Conservation and survival

The global population size of the long-tailed broadbill (Psarisomus dalhousiae) has not been quantified. The overall population trend of these species is reported to be decreasing.

Throughout its range this broadbill species is reported to be common to rare. The generation length is 4.2 years. Its distribution size is about 7,910,000 sq.km.

Habitat degradation and fragmentation and trapping for the cagebird trade are the main threats that may endanger the survival of these broadbill species.

IUCN and CITES status

The long-tailed broadbill (Psarisomus dalhousiae) does not approach the thresholds for being Vulnerable, either under the range size criterion, or under the population trend criterion or under the population size criterion.

The IUCN (International Union for Conservation of Nature) has categorized and evaluated the broadbill species and has listed it as of "Least Concern". The CITES (Convention on International Trade in Endangered Species of Wild Fauna and Flora) status is ‘Not Evaluated’ for long-tailed broadbill (Psarisomus dalhousiae).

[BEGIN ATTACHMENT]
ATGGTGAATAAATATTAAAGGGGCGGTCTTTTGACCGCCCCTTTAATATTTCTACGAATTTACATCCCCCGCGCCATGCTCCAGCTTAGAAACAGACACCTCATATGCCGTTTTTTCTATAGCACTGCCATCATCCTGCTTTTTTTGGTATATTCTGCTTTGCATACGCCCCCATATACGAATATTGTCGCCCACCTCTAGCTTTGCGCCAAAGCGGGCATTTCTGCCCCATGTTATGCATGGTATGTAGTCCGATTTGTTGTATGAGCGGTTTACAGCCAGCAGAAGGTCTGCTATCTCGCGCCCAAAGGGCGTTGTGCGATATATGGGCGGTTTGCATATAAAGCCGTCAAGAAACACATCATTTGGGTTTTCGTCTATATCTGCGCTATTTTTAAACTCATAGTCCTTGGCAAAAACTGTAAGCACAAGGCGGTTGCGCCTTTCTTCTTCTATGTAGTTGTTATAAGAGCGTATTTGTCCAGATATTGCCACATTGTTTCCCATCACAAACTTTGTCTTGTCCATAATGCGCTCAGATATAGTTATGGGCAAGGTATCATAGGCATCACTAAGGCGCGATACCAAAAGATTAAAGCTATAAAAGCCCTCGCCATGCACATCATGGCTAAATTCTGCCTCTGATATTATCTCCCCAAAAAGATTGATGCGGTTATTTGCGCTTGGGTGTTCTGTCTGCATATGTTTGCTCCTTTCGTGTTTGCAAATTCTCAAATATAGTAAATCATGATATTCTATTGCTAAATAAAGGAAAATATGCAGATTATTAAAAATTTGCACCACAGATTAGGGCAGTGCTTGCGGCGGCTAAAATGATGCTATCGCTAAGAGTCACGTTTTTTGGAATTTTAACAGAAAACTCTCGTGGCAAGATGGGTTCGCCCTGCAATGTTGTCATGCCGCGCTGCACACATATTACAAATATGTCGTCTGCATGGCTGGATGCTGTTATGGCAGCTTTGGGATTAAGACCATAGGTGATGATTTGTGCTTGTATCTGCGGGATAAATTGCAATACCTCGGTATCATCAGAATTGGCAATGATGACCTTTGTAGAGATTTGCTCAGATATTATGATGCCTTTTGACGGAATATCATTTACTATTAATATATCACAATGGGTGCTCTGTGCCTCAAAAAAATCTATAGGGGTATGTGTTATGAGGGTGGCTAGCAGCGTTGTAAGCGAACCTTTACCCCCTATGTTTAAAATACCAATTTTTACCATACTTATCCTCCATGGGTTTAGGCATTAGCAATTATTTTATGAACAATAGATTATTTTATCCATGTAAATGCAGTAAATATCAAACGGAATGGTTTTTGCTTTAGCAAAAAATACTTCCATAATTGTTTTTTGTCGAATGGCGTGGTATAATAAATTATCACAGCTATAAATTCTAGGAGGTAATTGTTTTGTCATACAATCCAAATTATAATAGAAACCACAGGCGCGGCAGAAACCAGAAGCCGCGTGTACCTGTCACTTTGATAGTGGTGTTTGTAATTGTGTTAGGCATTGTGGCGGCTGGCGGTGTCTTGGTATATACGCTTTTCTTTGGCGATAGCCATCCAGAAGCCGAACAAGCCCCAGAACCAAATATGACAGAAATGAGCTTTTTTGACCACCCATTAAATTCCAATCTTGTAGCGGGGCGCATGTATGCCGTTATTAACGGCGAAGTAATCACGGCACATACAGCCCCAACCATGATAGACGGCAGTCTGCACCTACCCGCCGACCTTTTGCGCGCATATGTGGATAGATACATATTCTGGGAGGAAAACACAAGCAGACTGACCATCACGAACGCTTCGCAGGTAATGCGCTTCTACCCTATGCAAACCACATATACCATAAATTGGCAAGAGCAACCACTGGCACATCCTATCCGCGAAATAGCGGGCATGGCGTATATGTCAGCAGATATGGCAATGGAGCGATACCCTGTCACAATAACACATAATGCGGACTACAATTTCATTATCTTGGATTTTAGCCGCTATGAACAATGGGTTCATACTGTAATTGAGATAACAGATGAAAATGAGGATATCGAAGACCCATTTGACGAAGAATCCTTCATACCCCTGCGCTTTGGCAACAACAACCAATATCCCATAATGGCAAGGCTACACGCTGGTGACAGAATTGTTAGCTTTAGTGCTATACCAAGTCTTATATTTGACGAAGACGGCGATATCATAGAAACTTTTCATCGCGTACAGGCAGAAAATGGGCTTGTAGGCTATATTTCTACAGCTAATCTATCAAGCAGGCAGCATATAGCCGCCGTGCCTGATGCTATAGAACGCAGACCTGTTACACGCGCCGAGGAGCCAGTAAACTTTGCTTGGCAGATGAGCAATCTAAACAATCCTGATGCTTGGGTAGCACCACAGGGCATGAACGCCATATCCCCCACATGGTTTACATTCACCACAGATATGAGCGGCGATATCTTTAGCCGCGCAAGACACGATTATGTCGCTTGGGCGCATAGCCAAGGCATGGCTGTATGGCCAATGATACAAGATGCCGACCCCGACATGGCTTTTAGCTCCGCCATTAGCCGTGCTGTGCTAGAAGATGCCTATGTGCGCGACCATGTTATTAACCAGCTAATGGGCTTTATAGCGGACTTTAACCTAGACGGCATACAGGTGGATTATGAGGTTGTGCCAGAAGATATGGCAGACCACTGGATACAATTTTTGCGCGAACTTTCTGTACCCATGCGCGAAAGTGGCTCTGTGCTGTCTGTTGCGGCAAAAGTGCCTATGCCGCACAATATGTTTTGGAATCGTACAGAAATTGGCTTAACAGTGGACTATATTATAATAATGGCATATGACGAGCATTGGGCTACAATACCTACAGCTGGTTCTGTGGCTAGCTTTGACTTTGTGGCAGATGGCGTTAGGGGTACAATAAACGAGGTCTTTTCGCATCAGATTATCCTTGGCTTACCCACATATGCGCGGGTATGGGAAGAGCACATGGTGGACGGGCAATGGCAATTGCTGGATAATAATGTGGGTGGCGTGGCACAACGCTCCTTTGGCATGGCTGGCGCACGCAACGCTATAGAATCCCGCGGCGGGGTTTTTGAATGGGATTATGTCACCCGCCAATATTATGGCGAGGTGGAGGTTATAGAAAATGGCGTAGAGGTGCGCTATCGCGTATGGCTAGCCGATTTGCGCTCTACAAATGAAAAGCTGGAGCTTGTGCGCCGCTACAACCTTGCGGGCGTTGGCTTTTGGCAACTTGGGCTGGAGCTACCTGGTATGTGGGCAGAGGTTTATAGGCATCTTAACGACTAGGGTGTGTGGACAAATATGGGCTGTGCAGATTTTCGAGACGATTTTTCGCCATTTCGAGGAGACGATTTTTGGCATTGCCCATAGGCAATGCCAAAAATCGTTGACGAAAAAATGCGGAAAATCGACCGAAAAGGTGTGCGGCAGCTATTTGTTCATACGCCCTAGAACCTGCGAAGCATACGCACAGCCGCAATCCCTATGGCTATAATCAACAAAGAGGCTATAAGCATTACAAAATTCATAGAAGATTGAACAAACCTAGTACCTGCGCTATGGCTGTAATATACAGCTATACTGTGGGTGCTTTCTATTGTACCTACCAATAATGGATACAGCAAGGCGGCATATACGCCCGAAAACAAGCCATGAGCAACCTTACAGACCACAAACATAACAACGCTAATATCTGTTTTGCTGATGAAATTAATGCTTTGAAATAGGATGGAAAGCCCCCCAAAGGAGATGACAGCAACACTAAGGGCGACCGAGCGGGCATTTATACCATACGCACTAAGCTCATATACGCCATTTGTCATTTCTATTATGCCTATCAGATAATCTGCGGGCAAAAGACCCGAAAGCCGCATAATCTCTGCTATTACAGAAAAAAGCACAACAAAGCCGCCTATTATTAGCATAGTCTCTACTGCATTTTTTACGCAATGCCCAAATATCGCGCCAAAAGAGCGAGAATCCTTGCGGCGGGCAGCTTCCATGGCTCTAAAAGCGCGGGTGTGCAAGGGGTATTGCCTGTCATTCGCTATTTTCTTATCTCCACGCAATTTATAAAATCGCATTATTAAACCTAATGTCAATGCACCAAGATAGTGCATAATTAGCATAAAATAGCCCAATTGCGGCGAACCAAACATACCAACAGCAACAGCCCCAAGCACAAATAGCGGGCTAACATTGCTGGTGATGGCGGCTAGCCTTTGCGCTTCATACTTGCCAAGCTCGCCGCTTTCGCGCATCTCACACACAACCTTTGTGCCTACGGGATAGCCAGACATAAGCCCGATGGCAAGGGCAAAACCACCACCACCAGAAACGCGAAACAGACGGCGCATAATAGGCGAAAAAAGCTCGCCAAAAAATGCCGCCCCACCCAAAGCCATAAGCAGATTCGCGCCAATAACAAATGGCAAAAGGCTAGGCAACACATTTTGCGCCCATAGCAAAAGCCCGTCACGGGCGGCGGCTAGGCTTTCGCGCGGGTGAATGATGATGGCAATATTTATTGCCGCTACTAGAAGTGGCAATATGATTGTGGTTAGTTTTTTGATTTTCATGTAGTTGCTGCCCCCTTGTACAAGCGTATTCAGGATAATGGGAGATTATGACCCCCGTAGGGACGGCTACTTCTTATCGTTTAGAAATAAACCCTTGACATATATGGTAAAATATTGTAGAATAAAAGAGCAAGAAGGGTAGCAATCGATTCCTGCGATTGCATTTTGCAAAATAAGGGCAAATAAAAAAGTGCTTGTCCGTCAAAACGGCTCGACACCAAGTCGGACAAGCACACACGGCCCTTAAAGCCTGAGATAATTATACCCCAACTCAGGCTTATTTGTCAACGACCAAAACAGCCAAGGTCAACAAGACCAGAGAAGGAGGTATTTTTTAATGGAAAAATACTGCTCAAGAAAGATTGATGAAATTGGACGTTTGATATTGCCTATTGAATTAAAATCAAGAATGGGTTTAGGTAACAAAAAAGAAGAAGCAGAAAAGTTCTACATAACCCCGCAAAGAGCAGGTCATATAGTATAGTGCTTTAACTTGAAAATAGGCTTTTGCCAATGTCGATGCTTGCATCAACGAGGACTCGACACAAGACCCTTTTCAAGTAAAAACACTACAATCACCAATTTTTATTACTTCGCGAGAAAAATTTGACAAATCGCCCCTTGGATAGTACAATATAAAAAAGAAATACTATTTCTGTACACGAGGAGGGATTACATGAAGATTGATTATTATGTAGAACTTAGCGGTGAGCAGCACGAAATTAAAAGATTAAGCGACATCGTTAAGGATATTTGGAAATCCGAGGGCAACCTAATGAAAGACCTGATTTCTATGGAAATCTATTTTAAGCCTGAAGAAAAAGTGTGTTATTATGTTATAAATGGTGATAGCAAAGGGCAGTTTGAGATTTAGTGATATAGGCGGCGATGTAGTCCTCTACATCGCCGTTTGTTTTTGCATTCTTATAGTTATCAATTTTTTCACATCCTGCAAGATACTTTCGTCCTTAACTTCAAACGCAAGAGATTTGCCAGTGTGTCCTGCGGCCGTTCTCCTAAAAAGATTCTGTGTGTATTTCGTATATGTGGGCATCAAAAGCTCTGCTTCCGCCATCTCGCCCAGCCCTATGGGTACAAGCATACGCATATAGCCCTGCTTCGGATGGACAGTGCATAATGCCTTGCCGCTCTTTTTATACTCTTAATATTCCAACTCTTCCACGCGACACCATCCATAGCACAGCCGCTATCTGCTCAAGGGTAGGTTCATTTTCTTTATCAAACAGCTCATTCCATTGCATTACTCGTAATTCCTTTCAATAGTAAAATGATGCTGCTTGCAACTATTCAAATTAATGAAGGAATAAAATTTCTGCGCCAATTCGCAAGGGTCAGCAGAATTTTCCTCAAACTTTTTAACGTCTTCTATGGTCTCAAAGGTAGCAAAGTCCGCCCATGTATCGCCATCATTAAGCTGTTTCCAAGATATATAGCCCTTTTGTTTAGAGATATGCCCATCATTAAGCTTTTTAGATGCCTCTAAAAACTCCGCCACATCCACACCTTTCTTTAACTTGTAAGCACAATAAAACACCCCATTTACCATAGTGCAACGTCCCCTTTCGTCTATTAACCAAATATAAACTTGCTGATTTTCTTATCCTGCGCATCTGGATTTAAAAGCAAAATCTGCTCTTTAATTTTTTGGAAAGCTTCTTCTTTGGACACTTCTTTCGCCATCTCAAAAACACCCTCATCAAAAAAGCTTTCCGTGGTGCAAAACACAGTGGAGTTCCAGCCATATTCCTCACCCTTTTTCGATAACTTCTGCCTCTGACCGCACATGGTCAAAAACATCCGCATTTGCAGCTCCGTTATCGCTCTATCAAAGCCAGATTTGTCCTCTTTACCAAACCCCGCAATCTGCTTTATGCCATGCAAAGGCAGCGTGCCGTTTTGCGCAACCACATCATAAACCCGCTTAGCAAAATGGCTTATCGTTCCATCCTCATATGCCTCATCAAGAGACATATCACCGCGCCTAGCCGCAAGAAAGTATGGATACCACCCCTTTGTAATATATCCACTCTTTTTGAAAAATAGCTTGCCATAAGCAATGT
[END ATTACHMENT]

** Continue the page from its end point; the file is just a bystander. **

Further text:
Taxonomy and scientific classification of Psarisomus dalhousiae
Kingdom:Animalia
Phylum:Chordata
Class:Aves
Order: Passeriformes
Family:Eurylaimidae
Subfamily:-
Genus:Psarisomus
Species:P. dalhousiae
Binomial name:Psarisomus dalhousiae
IUCN status listing:
Least Concern
The five recognized subspecies of long-tailed broadbill (Psarisomus dalhousiae) are: P. d. dalhousiae (Jameson, 1835), P. d. borneensis E. J. O. Hartert, 1904, P. d. psittacinus (S. Müller, 1836), P. d. divinus Deignan, 1947 and P. d. cyanicauda Riley, 1935.
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1.Photo source: https://en.wikipedia.org/wiki/File:Long-tailed_Broadbill_Pangolakha_Wildlife_Sanctuary_East_Sikkim_Sikkim_India_21.04.2016.jpg (cropped)
Photo author: Dibyendu Ash | License: CC BY-SA 4.0
2.Photo source: https://en.wikipedia.org/wiki/File:Psarisomus_dalhousiae_-_Kaeng_Krachan.jpg(cropped)
Photo author: JJ Harrison | License: CC BY-SA 3.0
3.Photo source: https://en.wikipedia.org/wiki/File:Long-tailed_Broadbill_Naina_Devi_Himalayan_Bird_Conservation_Reserve_Uttarakhand_India_27.05.2016.jpg(cropped)
Photo author: Dibyendu Ash | License: CC BY-SA 4.0
Current topic in Birds of India: Long-tailed broadbill - Psarisomus dalhousiae.
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Tuesday, August 1

Eurasian wryneck images

   ›      ›   Eurasian wryneck (Jynx torquilla) images